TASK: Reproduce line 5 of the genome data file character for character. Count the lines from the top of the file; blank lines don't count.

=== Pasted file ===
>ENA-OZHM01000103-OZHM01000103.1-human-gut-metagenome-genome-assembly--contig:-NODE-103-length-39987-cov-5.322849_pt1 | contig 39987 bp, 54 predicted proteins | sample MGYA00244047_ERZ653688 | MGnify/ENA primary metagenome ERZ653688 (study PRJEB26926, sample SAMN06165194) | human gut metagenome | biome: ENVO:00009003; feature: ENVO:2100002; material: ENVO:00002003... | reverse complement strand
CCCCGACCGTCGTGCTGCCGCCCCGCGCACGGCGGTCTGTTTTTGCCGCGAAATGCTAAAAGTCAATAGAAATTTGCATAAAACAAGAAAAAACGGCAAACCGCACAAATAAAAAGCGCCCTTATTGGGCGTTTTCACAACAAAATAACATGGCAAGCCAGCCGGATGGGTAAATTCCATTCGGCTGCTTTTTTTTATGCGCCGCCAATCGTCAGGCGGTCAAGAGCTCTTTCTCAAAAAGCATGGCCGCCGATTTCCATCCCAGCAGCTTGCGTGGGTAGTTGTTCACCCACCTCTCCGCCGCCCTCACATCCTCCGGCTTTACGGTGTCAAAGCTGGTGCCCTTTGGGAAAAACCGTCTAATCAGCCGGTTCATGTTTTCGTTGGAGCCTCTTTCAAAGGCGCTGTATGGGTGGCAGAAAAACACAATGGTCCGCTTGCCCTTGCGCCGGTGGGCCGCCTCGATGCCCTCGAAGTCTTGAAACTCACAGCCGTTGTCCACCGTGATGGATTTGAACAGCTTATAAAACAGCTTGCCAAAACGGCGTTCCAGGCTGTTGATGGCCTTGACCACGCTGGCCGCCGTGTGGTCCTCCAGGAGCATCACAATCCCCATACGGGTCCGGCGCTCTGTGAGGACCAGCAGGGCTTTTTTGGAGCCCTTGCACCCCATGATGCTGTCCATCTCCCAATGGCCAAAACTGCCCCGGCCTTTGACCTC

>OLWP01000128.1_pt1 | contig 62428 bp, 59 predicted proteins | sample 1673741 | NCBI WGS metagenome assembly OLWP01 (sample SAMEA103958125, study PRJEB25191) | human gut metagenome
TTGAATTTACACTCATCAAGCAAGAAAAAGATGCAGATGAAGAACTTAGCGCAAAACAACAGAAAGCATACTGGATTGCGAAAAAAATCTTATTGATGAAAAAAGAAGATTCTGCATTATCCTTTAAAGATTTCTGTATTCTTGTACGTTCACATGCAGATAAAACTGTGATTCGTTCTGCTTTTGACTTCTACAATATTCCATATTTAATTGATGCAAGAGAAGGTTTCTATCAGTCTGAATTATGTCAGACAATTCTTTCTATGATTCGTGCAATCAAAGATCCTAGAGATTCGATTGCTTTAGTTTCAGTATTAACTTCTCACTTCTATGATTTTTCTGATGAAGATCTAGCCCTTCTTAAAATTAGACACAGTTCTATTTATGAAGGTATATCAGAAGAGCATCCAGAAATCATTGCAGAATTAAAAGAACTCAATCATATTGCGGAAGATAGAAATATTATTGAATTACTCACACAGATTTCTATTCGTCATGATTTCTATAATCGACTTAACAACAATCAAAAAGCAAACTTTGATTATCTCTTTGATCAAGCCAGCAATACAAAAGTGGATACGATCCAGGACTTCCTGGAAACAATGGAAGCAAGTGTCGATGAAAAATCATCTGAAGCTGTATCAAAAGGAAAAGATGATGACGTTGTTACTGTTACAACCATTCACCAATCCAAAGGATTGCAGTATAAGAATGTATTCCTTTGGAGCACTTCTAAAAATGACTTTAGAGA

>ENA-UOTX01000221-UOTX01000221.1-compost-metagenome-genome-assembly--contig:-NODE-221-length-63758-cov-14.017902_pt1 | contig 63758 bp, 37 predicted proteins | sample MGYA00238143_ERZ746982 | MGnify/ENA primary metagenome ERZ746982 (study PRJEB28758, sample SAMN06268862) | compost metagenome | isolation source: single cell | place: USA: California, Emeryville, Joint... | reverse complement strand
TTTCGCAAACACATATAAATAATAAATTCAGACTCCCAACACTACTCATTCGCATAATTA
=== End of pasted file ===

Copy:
>ENA-UOTX01000221-UOTX01000221.1-compost-metagenome-genome-assembly--contig:-NODE-221-length-63758-cov-14.017902_pt1 | contig 63758 bp, 37 predicted proteins | sample MGYA00238143_ERZ746982 | MGnify/ENA primary metagenome ERZ746982 (study PRJEB28758, sample SAMN06268862) | compost metagenome | isolation source: single cell | place: USA: California, Emeryville, Joint... | reverse complement strand